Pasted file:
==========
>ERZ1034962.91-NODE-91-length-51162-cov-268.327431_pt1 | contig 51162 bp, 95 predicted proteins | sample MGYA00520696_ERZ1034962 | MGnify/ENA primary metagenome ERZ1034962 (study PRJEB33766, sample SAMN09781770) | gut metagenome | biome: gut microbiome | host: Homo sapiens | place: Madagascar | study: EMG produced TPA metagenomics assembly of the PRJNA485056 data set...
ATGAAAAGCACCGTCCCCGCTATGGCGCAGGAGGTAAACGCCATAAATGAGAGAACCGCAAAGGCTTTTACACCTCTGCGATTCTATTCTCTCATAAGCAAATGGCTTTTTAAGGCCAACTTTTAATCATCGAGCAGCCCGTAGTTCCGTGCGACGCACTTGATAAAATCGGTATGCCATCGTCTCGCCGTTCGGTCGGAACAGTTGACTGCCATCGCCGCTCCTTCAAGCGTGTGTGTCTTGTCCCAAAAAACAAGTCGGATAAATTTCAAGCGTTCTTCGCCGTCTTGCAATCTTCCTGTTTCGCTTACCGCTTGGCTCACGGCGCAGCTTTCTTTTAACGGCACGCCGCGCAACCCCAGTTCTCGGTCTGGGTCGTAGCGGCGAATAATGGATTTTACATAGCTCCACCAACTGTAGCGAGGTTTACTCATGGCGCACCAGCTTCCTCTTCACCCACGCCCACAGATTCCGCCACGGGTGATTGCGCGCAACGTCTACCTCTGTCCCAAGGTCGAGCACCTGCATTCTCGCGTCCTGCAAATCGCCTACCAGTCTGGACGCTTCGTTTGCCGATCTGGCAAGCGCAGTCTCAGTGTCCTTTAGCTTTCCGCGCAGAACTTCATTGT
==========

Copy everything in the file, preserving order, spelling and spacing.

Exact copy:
>ERZ1034962.91-NODE-91-length-51162-cov-268.327431_pt1 | contig 51162 bp, 95 predicted proteins | sample MGYA00520696_ERZ1034962 | MGnify/ENA primary metagenome ERZ1034962 (study PRJEB33766, sample SAMN09781770) | gut metagenome | biome: gut microbiome | host: Homo sapiens | place: Madagascar | study: EMG produced TPA metagenomics assembly of the PRJNA485056 data set...
ATGAAAAGCACCGTCCCCGCTATGGCGCAGGAGGTAAACGCCATAAATGAGAGAACCGCAAAGGCTTTTACACCTCTGCGATTCTATTCTCTCATAAGCAAATGGCTTTTTAAGGCCAACTTTTAATCATCGAGCAGCCCGTAGTTCCGTGCGACGCACTTGATAAAATCGGTATGCCATCGTCTCGCCGTTCGGTCGGAACAGTTGACTGCCATCGCCGCTCCTTCAAGCGTGTGTGTCTTGTCCCAAAAAACAAGTCGGATAAATTTCAAGCGTTCTTCGCCGTCTTGCAATCTTCCTGTTTCGCTTACCGCTTGGCTCACGGCGCAGCTTTCTTTTAACGGCACGCCGCGCAACCCCAGTTCTCGGTCTGGGTCGTAGCGGCGAATAATGGATTTTACATAGCTCCACCAACTGTAGCGAGGTTTACTCATGGCGCACCAGCTTCCTCTTCACCCACGCCCACAGATTCCGCCACGGGTGATTGCGCGCAACGTCTACCTCTGTCCCAAGGTCGAGCACCTGCATTCTCGCGTCCTGCAAATCGCCTACCAGTCTGGACGCTTCGTTTGCCGATCTGGCAAGCGCAGTCTCAGTGTCCTTTAGCTTTCCGCGCAGAACTTCATTGT